There is an undeniable allure to starting your own business and building your brand from scratch. There is also an undeniably high failure rate for those ventures, which is why aspiring small business owners are increasingly going the much safer route of buying a franchise instead.
Joseph Rizzuto, a Staten Island, New York-based commercial real estate developer, says becoming a franchisee offers several distinct advantages over starting a new business. Most importantly is that regardless of whether the franchise is a restaurant like McDonald’s, or a real estate company like RE/MAX or Century 21, it has a built-in brand reputation to woo customers, as well as an established support structure to aid the franchisee.
Rizzuto adds that financing is often easier to get when buying a franchise as well, given their higher success rates compared to new businesses, as well as their lower price tags in many cases.
Today, Joseph Rizzuto looks at the general process for acquiring a franchise and some of the things to watch for when doing so.
Finding a Franchisor
While the restaurant industry springs to mind when thinking of franchising, there are perfect franchises available in nearly every industry. The restaurant industry is, of course, replete with opportunities, with almost every major brand offering franchises and many of them ranking among the most popular.
Several hotel franchises also rank highly, including Marriott, Choice Hotels, and Hilton. Donut chains like Dunkin’ and Krispy Kreme, cleaning services like Chem-Dry Carpet Cleaning and Merry Maids, and real estate companies like Century 21 and Coldwell Banker are also popular options for franchisees.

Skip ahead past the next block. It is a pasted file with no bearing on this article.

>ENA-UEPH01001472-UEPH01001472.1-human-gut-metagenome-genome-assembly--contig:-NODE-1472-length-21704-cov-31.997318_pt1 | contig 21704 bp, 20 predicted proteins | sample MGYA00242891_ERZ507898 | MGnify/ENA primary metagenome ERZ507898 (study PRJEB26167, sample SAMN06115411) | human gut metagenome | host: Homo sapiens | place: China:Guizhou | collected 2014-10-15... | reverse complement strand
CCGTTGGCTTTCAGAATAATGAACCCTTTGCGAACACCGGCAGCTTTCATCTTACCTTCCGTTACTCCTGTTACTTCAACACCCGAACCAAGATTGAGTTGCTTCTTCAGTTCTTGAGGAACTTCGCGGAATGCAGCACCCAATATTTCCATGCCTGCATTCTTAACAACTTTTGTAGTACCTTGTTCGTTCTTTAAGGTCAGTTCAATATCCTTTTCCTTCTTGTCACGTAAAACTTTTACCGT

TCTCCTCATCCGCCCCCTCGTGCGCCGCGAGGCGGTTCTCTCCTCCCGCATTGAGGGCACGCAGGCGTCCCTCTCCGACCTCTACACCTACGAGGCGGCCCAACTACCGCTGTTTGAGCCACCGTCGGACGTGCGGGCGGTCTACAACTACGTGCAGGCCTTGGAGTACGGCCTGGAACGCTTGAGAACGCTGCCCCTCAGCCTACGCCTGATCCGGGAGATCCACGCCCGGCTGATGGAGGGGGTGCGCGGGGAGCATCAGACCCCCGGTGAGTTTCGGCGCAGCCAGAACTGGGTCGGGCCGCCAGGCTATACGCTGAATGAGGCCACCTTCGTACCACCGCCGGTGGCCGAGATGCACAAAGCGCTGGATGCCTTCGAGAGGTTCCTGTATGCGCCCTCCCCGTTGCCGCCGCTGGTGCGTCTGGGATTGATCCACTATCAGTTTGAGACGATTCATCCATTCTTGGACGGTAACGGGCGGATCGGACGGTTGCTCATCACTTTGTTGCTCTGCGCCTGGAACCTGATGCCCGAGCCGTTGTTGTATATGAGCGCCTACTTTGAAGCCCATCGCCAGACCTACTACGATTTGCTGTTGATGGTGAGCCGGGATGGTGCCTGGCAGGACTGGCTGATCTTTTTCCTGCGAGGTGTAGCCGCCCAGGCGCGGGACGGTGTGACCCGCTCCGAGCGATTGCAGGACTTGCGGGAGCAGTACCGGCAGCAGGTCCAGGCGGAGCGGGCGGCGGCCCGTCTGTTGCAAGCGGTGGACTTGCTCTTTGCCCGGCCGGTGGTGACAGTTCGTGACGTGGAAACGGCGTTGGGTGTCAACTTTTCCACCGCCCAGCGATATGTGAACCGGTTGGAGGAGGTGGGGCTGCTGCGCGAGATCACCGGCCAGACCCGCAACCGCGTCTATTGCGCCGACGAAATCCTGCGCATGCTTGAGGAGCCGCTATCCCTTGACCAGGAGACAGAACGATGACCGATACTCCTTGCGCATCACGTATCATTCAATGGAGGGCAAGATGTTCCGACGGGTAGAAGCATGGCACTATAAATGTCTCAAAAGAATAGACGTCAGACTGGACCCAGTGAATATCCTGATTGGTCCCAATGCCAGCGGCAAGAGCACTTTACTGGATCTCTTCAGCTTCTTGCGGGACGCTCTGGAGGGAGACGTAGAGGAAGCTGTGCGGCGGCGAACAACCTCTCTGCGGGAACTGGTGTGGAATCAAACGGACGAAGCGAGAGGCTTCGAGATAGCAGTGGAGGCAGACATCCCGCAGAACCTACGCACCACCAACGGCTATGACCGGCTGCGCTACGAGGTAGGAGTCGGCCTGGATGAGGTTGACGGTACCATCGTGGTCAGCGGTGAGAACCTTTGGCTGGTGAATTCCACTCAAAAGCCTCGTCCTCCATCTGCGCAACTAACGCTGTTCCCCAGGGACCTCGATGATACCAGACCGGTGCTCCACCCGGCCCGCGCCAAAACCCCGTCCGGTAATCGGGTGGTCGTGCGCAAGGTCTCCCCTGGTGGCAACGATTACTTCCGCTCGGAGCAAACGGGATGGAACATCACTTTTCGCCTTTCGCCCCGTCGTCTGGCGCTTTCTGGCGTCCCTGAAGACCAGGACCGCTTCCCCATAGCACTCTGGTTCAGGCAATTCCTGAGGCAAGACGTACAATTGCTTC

Whatever industry you are interested in owning a slice of, there is likely a franchisor to meet your needs, so you certainly do not need to settle for the obvious choices in the most visible industries according to Joseph Rizzuto.
Applying to Become a Franchisee
Once you have found a franchise you are interested in buying, the next step in most cases will be to apply to become a franchisee. The forms for doing so are usually available on the company in question’s website.
If the company believes you have what it takes to become a franchisee, they will set up some calls and meetings initially, including with other franchisees, allowing you to pick the brains of those who have taken the same journey you are about to embark on. Should things go well, you will be invited to one of the company’s “discovery days,” during which several prospective franchisees are given an inside look at running one of the company’s outlets.
Making the Investment and Finding a Location
The moment of truth comes next, as you decide whether to pay the franchise fee that will launch the process of setting up your franchise in earnest.
Once that milestone step is completed, you will need to scout out potential locations for the franchise with the help of the franchisor and its team of brokers. With their extensive market data, the franchisor will be invaluable during this process, understanding well the keys to finding a successful location for one of their franchises.
Developing the Building and Hiring Staff
With a location leased and ready for development, the final step will be to erect the building itself, which typically follows a franchise-standard layout. Joseph Rizzuto notes that while this step may seem intimidating, the franchisor will again offer a great deal of support, often setting the franchisee up with contacts to handle the project’s various tasks.
Before the store’s grand opening, the final step will be to hire staff to man its checkouts or perform other duties, assuming all of that has not become automated away yet. You will also need to get the supply lines set-up, so you have a steady diet of the goods you will be selling or turning into the things you will be selling.
It is a lengthy and involved process, but with the experienced and helpful hand of the franchisor to guide you, it will not be long before you have a store to call your own. And with many franchisors eager to find franchisees capable of managing multiple locations, it could be just the first big step on a longer and more lucrative journey.
Check out Joseph Rizzuto’s article on What to Look For When Purchasing Commercial Properties.
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